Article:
Anyways you can purchase it used for pennies. In a disarmingly simple, step-by-step style that never sacrifices mathematical rigor, the authors â€” Morris Tenenbaum of Cornell University, and Harry Pollard of Purdue University â€” introduce and explain complex, critically-important concepts to undergraduate students of mathematics, engineering and the sciences. There are a variety of well-designed problems that provide plenty of practice along with some that expand upon the original concepts, and the average difficulty generally seems about right for the target audience. In the process of working on problems like the metrization problem, topologists including Steen and Seebach have defined a wide variety of topological properties. Includes 350 problems and solution.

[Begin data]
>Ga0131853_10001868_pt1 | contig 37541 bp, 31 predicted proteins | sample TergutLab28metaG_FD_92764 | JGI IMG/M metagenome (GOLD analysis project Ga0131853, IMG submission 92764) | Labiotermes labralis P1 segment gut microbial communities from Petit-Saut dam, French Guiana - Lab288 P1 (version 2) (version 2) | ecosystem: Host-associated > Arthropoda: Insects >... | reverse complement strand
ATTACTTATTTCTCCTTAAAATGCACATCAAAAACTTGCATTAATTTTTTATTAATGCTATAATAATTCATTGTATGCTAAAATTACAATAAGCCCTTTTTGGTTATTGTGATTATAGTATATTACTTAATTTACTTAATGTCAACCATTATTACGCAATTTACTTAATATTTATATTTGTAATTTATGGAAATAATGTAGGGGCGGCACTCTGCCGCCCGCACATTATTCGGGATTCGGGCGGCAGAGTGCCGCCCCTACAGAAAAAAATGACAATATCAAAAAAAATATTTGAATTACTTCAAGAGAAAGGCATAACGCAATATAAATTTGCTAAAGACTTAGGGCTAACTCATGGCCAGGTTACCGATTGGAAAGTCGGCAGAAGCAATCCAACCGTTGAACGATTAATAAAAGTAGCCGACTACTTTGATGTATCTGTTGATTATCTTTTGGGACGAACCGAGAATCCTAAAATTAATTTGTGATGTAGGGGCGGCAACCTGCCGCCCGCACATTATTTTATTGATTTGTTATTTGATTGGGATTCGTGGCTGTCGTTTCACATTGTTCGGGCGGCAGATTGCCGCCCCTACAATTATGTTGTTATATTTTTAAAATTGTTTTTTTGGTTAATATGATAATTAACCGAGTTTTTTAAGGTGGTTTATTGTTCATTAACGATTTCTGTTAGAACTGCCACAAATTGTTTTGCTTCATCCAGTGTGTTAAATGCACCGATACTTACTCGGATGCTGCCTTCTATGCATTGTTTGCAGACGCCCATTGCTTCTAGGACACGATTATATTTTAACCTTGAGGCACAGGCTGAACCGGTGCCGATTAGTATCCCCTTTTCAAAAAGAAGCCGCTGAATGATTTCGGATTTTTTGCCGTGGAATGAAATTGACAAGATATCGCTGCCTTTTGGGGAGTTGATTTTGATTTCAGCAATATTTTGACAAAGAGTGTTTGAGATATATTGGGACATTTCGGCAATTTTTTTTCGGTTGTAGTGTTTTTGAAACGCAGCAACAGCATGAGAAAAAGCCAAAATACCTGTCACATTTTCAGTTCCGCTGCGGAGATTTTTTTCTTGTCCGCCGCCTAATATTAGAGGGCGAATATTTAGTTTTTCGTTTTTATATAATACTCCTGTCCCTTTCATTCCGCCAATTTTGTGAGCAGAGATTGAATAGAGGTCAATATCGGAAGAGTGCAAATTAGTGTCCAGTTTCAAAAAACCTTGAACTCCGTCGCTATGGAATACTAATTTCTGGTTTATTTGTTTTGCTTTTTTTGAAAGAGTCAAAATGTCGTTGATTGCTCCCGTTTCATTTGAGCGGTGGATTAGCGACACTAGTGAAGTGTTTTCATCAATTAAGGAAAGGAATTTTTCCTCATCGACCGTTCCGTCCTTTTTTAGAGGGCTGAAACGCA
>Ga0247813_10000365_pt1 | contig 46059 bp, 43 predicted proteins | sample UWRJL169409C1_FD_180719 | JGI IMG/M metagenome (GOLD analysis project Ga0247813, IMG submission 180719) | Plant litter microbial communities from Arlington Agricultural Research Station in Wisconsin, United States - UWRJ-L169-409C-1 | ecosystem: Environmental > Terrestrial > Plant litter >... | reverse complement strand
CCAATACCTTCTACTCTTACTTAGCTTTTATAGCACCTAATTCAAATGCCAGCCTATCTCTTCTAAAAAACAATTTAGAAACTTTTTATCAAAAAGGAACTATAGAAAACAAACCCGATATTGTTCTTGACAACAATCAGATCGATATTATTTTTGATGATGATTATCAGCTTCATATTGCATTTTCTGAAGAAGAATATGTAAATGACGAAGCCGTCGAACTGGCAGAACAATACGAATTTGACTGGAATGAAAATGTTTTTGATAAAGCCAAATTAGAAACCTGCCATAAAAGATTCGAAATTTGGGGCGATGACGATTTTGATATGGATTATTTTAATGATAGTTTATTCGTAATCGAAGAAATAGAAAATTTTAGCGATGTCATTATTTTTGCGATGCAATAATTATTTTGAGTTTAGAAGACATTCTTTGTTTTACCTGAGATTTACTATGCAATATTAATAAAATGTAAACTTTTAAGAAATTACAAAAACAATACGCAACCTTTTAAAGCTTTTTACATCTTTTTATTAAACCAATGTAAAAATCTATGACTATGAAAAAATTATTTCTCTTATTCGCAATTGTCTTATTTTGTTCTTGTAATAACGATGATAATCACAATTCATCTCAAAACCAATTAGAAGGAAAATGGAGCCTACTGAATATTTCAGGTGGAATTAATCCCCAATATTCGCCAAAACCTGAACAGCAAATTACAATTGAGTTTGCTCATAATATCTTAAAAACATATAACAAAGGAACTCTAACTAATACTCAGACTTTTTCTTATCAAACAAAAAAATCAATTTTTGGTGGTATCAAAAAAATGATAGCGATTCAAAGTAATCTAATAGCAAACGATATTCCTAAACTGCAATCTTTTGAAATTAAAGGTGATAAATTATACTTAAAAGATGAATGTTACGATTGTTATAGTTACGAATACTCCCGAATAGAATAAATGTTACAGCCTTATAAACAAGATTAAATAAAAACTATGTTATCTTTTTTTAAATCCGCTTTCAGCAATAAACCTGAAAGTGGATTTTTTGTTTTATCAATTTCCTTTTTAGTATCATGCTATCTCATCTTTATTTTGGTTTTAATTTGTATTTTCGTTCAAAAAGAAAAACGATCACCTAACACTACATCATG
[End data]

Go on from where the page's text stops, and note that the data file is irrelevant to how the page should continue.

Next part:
There are 65 lessons in the 800+ pages of this book. Basic calculus, with knowledge of differentiation and integration techniques are the only prerequisites. Subsequent sections deal with such subjects as: integrating factors; dilution and accretion problems; the algebra of complex numbers; the linearization of first order systems; Laplace Transforms; Newton's Interpolation Formulas; and Picard's Method of Successive Approximations. This book came up in a recommendation, and I decided to try it after reading all the positive reviews about it. No specific knowledge beyond the usual introductory courses is necessary. Book Description Dover Publications Inc. I would say it is a good book for those in engineering, sciences, or mathematics.